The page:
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VMware is a leader in software for virtual computing, allowing companies to integrate and manage their cloud infrastructure.
VMware's virtualization business model is to sell other businesses on reducing their server footprint and then taking the cost savings and giving it entirely over to VMware. Sooner or later IT managers are going to wake up and wonder where all the cost savings that virtualization was supposed to achieve is going. Xen is going to undercut VMware in the cost-conscious Enterprise-class market, at about 20% of the cost given the feature set.Meanwhile, virtualization features are being pushed into the operating systems. Microsoft's Hyper-V and Linux KVM are going to undercut both Xen and VMware in more highly cost conscious datacenters. The Enterprise feature set isn't there yet, but give it a few years and KVM will have memory overcommit, live migration, high availability failover and the ability to script dynamic workloads and lab management, and integration with SANs and LUN provisioning. Why would anyone need to pay even for Xen at that point, not to mention paying the obscene licensing fees for VMware?Everyone in the business world is worried that some 800 lbs gorilla like NetAPP or EMC is going to start competing with VMware, but virtualization technology is not rocket science and as it gets pushed into the mainline Linux kernel that will cut VMware's legs out from under it. Since VMware is a single play on virtualization and isn't diversified, when virtualization becomes commoditized that will destroy VMware's entire business model. The same thing happened with Linux and old Commercial Unix operating systems like IRIX and Digital Unix.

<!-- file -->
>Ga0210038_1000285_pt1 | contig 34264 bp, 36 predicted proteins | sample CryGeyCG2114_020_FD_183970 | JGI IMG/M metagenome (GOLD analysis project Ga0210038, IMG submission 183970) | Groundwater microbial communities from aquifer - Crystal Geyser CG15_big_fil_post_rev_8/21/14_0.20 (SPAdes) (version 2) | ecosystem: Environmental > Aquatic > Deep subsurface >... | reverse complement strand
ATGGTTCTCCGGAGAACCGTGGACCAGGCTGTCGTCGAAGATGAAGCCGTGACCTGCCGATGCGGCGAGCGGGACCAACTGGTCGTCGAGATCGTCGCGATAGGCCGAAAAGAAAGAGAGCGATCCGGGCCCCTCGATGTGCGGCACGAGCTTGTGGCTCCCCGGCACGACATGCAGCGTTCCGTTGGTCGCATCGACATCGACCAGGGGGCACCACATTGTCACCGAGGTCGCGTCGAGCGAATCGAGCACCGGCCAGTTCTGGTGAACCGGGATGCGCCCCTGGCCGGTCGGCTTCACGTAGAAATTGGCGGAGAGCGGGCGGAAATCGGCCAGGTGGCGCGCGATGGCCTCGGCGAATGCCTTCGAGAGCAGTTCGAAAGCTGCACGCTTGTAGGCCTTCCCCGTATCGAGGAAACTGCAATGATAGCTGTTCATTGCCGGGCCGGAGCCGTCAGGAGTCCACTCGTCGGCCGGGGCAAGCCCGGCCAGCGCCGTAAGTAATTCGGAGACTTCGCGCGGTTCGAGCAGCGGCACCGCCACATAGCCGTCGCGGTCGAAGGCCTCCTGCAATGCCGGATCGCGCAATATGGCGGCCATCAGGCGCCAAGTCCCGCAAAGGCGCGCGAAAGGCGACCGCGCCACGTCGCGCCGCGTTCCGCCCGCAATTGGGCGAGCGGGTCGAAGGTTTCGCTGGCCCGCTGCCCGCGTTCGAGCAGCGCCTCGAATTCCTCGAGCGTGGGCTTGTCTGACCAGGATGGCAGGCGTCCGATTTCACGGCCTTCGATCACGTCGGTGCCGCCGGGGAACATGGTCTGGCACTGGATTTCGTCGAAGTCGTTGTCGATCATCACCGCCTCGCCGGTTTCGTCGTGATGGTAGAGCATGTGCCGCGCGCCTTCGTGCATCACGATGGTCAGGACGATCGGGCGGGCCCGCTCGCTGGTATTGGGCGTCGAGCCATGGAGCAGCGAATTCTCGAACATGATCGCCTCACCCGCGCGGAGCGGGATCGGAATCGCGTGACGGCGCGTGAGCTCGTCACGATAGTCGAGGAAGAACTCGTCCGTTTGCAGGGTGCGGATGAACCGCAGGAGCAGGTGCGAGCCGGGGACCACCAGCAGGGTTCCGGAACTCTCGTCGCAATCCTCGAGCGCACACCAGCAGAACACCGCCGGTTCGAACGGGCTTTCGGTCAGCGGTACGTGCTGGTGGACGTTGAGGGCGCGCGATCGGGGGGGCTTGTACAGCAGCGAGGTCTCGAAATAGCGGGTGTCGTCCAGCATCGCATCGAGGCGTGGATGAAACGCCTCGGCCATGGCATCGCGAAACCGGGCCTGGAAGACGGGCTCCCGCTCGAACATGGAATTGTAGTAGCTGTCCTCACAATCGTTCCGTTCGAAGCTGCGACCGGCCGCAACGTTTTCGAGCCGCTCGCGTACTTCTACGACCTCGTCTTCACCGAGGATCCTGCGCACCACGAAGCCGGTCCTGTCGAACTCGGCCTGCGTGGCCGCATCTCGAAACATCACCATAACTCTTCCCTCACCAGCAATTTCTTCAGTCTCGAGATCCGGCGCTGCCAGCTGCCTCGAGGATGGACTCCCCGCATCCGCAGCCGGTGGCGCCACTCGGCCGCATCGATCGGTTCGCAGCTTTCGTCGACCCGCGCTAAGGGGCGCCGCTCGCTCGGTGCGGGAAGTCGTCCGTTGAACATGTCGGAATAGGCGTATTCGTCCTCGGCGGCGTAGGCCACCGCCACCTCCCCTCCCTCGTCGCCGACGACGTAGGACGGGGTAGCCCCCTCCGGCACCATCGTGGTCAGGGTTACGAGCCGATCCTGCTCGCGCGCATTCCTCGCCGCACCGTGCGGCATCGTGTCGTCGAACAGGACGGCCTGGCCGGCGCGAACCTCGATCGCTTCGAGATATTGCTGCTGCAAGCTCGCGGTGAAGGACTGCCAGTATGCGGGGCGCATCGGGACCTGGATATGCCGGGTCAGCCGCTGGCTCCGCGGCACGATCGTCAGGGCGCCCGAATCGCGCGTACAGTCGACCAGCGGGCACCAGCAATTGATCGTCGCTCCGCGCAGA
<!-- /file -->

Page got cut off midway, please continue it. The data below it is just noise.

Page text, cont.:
VMware has the lion share of a vastly expanding pie. Their sales have been growing at a rapid pace for years. You mention that Citrix and Microsoft will develop comparable features to VMware in a few years. Of this I have no doubt, however over the last decade VMWare has been the trailblazer in virtualization and has kept several steps ahead of the competition. Live migration is huge! Along with better memory and bandwidth sharing, it allows IT managers to treat hardware and infrastructure more as a "computing power" commodity, either in-house or the cloud. Virtualization by itself isn't even close to being a commodity because the capabilities and features of different platforms vary considerably and they are continuously evolving (with VMware way ahead). However, virtualization will CREATE commodities out of various aspect of computing power (hardware, software, memory, storage).I rather like the fact the VMware is focused on virtualization not diversified. They do not do everything, but they do what they do better than everyone else. I believe that sticking to its core services is what has kept them ahead of the pack all these years. The virtualiztion market is not even close to saturation, which is why this focused company will continue to outperform.
The biggest leap VMware made is that, they brought to their Virtualization software (In my opinion OS in disguise) cloud computing features. No other OS today has that capacity. Amazon, Google are not interested in private clouds that big enterprises want. The fact is Microsoft is already late. Just like how Microsoft Windows OS got the first movers advantage, VMware will have that advantage for years to come. Any way nobody thinks that companies will last for ever. Right now it is the VMware's time. There was a time when Microsoft had is day. In future, may be Linux again gain. Who knows. Right now right the VMware wave and make some money. When the VMware wave seems to come done we will search for the next big idea to make money. But I think such a situation will only come after few years.... If want to wait for Microsoft to come out with cloud features in the next release then good luck to you.
My nephew works for EMC and he thinks you don't have a clue!VMware has a giant step ahead of everyone. On the other hand, they have had a good stock price appreciation (although well deserved).I will end my underperform if I see a 5% correction.
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